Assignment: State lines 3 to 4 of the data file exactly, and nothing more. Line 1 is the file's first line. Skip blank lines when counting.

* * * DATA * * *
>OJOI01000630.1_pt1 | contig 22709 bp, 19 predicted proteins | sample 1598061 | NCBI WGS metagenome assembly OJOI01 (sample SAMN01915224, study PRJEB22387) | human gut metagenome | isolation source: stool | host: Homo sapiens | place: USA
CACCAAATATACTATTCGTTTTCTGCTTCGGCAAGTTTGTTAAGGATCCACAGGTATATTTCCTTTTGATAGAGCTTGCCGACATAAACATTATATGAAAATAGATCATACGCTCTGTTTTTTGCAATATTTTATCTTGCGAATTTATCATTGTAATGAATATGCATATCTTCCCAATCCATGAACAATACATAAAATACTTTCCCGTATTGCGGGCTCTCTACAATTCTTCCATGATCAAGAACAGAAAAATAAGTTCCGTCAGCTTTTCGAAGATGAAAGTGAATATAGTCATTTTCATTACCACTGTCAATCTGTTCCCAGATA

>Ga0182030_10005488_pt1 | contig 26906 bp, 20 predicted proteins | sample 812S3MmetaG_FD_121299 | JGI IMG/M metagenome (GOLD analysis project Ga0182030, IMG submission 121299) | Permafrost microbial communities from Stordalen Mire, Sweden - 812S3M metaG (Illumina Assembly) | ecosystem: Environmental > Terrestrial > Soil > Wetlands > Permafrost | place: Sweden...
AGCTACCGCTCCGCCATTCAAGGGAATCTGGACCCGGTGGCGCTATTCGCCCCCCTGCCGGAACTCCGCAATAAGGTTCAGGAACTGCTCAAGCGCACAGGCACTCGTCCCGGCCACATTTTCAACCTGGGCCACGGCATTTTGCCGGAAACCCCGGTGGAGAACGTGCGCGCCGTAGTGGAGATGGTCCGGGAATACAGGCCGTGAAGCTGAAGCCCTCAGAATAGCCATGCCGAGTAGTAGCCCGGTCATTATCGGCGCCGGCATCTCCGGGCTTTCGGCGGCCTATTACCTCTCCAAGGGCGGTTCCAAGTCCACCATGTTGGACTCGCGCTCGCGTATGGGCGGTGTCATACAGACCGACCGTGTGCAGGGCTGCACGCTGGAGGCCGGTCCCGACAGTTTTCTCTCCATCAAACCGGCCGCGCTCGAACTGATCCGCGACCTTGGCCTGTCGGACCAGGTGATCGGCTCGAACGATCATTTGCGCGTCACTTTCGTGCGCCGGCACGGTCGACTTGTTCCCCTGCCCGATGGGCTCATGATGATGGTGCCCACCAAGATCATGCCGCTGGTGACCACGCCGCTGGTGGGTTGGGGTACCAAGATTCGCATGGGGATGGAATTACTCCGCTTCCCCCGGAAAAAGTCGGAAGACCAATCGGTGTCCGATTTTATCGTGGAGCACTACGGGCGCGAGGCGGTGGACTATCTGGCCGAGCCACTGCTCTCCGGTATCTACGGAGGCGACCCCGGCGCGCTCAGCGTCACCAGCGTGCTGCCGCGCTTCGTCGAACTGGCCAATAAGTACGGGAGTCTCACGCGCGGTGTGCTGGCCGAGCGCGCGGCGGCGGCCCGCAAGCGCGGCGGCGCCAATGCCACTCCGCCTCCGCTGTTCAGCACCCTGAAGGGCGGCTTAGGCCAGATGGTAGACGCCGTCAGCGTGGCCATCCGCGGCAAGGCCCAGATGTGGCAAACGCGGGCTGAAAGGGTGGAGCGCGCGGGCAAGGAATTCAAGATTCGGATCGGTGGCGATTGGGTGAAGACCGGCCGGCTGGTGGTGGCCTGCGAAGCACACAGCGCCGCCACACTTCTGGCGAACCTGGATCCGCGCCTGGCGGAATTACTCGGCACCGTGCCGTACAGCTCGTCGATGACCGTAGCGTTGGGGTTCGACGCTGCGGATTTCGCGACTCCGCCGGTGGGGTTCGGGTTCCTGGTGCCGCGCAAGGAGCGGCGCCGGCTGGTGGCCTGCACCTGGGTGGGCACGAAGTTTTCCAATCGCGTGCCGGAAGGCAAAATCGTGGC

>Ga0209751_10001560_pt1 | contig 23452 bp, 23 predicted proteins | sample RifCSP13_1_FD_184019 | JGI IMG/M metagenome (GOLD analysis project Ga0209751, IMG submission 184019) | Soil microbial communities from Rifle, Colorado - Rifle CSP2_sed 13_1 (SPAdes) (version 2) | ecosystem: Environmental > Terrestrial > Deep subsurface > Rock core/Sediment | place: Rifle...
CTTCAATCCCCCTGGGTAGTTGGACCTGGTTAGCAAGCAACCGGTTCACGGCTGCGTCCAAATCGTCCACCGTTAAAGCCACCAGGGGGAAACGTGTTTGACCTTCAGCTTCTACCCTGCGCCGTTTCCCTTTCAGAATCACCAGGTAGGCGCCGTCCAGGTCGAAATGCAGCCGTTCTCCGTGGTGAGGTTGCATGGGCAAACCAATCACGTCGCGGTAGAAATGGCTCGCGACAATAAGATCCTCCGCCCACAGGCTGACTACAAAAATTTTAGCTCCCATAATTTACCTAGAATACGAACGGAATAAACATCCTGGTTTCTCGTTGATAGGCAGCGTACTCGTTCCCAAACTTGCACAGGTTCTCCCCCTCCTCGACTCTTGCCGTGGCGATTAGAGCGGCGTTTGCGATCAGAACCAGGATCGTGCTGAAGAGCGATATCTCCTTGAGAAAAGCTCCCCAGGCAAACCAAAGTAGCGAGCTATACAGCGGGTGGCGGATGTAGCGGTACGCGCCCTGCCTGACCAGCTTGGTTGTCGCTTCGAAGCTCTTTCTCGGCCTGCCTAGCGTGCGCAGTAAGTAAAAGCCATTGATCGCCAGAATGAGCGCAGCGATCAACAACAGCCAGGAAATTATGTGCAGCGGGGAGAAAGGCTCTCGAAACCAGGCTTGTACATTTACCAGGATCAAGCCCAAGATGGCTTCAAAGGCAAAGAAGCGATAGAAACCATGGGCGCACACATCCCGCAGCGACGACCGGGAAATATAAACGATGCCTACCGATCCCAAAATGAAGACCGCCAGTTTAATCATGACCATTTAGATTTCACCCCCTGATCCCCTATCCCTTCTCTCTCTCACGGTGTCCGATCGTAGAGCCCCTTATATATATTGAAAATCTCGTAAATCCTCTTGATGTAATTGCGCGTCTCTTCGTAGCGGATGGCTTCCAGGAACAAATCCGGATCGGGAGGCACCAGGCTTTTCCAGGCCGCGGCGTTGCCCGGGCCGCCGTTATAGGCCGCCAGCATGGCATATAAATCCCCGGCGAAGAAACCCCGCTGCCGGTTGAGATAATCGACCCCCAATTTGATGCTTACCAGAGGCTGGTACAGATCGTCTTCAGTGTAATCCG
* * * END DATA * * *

>Ga0182030_10005488_pt1 | contig 26906 bp, 20 predicted proteins | sample 812S3MmetaG_FD_121299 | JGI IMG/M metagenome (GOLD analysis project Ga0182030, IMG submission 121299) | Permafrost microbial communities from Stordalen Mire, Sweden - 812S3M metaG (Illumina Assembly) | ecosystem: Environmental > Terrestrial > Soil > Wetlands > Permafrost | place: Sweden...
AGCTACCGCTCCGCCATTCAAGGGAATCTGGACCCGGTGGCGCTATTCGCCCCCCTGCCGGAACTCCGCAATAAGGTTCAGGAACTGCTCAAGCGCACAGGCACTCGTCCCGGCCACATTTTCAACCTGGGCCACGGCATTTTGCCGGAAACCCCGGTGGAGAACGTGCGCGCCGTAGTGGAGATGGTCCGGGAATACAGGCCGTGAAGCTGAAGCCCTCAGAATAGCCATGCCGAGTAGTAGCCCGGTCATTATCGGCGCCGGCATCTCCGGGCTTTCGGCGGCCTATTACCTCTCCAAGGGCGGTTCCAAGTCCACCATGTTGGACTCGCGCTCGCGTATGGGCGGTGTCATACAGACCGACCGTGTGCAGGGCTGCACGCTGGAGGCCGGTCCCGACAGTTTTCTCTCCATCAAACCGGCCGCGCTCGAACTGATCCGCGACCTTGGCCTGTCGGACCAGGTGATCGGCTCGAACGATCATTTGCGCGTCACTTTCGTGCGCCGGCACGGTCGACTTGTTCCCCTGCCCGATGGGCTCATGATGATGGTGCCCACCAAGATCATGCCGCTGGTGACCACGCCGCTGGTGGGTTGGGGTACCAAGATTCGCATGGGGATGGAATTACTCCGCTTCCCCCGGAAAAAGTCGGAAGACCAATCGGTGTCCGATTTTATCGTGGAGCACTACGGGCGCGAGGCGGTGGACTATCTGGCCGAGCCACTGCTCTCCGGTATCTACGGAGGCGACCCCGGCGCGCTCAGCGTCACCAGCGTGCTGCCGCGCTTCGTCGAACTGGCCAATAAGTACGGGAGTCTCACGCGCGGTGTGCTGGCCGAGCGCGCGGCGGCGGCCCGCAAGCGCGGCGGCGCCAATGCCACTCCGCCTCCGCTGTTCAGCACCCTGAAGGGCGGCTTAGGCCAGATGGTAGACGCCGTCAGCGTGGCCATCCGCGGCAAGGCCCAGATGTGGCAAACGCGGGCTGAAAGGGTGGAGCGCGCGGGCAAGGAATTCAAGATTCGGATCGGTGGCGATTGGGTGAAGACCGGCCGGCTGGTGGTGGCCTGCGAAGCACACAGCGCCGCCACACTTCTGGCGAACCTGGATCCGCGCCTGGCGGAATTACTCGGCACCGTGCCGTACAGCTCGTCGATGACCGTAGCGTTGGGGTTCGACGCTGCGGATTTCGCGACTCCGCCGGTGGGGTTCGGGTTCCTGGTGCCGCGCAAGGAGCGGCGCCGGCTGGTGGCCTGCACCTGGGTGGGCACGAAGTTTTCCAATCGCGTGCCGGAAGGCAAAATCGTGGC